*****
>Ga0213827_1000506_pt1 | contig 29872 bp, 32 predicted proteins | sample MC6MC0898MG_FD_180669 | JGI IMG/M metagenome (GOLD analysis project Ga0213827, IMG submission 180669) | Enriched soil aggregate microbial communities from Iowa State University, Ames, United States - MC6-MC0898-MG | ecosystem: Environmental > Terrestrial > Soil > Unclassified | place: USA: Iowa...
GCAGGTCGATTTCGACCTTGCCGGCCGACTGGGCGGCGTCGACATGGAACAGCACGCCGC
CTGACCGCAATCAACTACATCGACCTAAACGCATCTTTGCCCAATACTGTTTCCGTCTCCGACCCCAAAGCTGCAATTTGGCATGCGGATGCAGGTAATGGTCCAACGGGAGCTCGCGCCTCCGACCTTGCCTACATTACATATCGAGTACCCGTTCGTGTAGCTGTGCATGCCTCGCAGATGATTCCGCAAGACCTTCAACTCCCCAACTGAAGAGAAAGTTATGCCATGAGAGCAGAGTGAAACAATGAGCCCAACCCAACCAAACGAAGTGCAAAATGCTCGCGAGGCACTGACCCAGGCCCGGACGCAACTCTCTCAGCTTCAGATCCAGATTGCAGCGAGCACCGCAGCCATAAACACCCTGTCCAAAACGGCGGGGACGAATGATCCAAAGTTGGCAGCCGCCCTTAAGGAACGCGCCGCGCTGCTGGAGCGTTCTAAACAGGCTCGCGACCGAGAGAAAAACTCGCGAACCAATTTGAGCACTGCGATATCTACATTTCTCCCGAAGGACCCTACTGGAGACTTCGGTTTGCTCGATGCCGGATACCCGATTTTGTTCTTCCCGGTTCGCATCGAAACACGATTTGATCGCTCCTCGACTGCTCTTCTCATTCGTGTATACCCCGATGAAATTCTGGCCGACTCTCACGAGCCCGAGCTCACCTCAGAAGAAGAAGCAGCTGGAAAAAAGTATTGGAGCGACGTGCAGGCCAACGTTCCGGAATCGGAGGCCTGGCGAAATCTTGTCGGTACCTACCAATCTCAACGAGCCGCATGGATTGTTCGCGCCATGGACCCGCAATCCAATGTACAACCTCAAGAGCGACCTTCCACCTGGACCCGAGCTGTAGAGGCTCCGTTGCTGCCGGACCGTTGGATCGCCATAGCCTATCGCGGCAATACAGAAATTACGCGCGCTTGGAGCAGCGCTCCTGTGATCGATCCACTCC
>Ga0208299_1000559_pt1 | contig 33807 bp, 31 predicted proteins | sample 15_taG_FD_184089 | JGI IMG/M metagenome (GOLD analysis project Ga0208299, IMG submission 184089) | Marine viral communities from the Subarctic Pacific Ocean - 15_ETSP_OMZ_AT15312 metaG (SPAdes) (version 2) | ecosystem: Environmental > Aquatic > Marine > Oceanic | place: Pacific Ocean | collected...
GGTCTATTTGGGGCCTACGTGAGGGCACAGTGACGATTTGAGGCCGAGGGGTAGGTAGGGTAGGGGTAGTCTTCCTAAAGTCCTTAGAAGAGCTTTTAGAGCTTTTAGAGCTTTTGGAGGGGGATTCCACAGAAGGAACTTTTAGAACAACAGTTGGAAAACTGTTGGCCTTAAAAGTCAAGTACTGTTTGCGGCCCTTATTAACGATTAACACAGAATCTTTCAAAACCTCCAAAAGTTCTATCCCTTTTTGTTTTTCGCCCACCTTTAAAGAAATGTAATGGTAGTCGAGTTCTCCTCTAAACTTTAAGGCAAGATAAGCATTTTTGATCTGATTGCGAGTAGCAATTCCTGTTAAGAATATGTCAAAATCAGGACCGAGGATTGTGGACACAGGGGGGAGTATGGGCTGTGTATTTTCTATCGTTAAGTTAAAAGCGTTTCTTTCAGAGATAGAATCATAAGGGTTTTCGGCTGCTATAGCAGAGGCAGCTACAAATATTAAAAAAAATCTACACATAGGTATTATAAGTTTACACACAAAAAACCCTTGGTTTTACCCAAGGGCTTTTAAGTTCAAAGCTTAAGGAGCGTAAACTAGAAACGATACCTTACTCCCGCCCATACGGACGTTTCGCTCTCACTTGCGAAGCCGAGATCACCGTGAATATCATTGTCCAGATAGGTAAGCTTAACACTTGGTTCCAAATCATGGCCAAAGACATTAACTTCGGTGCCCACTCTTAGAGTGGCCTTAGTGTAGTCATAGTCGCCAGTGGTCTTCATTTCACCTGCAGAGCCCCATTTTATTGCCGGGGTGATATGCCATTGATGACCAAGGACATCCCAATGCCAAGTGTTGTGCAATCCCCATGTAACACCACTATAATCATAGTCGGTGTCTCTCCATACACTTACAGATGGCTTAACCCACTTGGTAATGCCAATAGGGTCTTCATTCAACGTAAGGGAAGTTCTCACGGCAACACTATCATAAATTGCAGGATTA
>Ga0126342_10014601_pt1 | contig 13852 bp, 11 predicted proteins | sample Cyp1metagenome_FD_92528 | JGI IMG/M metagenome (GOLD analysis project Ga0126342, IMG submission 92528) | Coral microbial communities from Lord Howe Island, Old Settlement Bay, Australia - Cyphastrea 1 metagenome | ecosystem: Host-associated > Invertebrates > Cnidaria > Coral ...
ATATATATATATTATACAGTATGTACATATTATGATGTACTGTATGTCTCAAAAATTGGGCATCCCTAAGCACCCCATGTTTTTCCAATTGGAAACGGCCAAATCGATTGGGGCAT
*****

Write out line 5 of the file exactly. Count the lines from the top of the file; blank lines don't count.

GGTCTATTTGGGGCCTACGTGAGGGCACAGTGACGATTTGAGGCCGAGGGGTAGGTAGGGTAGGGGTAGTCTTCCTAAAGTCCTTAGAAGAGCTTTTAGAGCTTTTAGAGCTTTTGGAGGGGGATTCCACAGAAGGAACTTTTAGAACAACAGTTGGAAAACTGTTGGCCTTAAAAGTCAAGTACTGTTTGCGGCCCTTATTAACGATTAACACAGAATCTTTCAAAACCTCCAAAAGTTCTATCCCTTTTTGTTTTTCGCCCACCTTTAAAGAAATGTAATGGTAGTCGAGTTCTCCTCTAAACTTTAAGGCAAGATAAGCATTTTTGATCTGATTGCGAGTAGCAATTCCTGTTAAGAATATGTCAAAATCAGGACCGAGGATTGTGGACACAGGGGGGAGTATGGGCTGTGTATTTTCTATCGTTAAGTTAAAAGCGTTTCTTTCAGAGATAGAATCATAAGGGTTTTCGGCTGCTATAGCAGAGGCAGCTACAAATATTAAAAAAAATCTACACATAGGTATTATAAGTTTACACACAAAAAACCCTTGGTTTTACCCAAGGGCTTTTAAGTTCAAAGCTTAAGGAGCGTAAACTAGAAACGATACCTTACTCCCGCCCATACGGACGTTTCGCTCTCACTTGCGAAGCCGAGATCACCGTGAATATCATTGTCCAGATAGGTAAGCTTAACACTTGGTTCCAAATCATGGCCAAAGACATTAACTTCGGTGCCCACTCTTAGAGTGGCCTTAGTGTAGTCATAGTCGCCAGTGGTCTTCATTTCACCTGCAGAGCCCCATTTTATTGCCGGGGTGATATGCCATTGATGACCAAGGACATCCCAATGCCAAGTGTTGTGCAATCCCCATGTAACACCACTATAATCATAGTCGGTGTCTCTCCATACACTTACAGATGGCTTAACCCACTTGGTAATGCCAATAGGGTCTTCATTCAACGTAAGGGAAGTTCTCACGGCAACACTATCATAAATTGCAGGATTA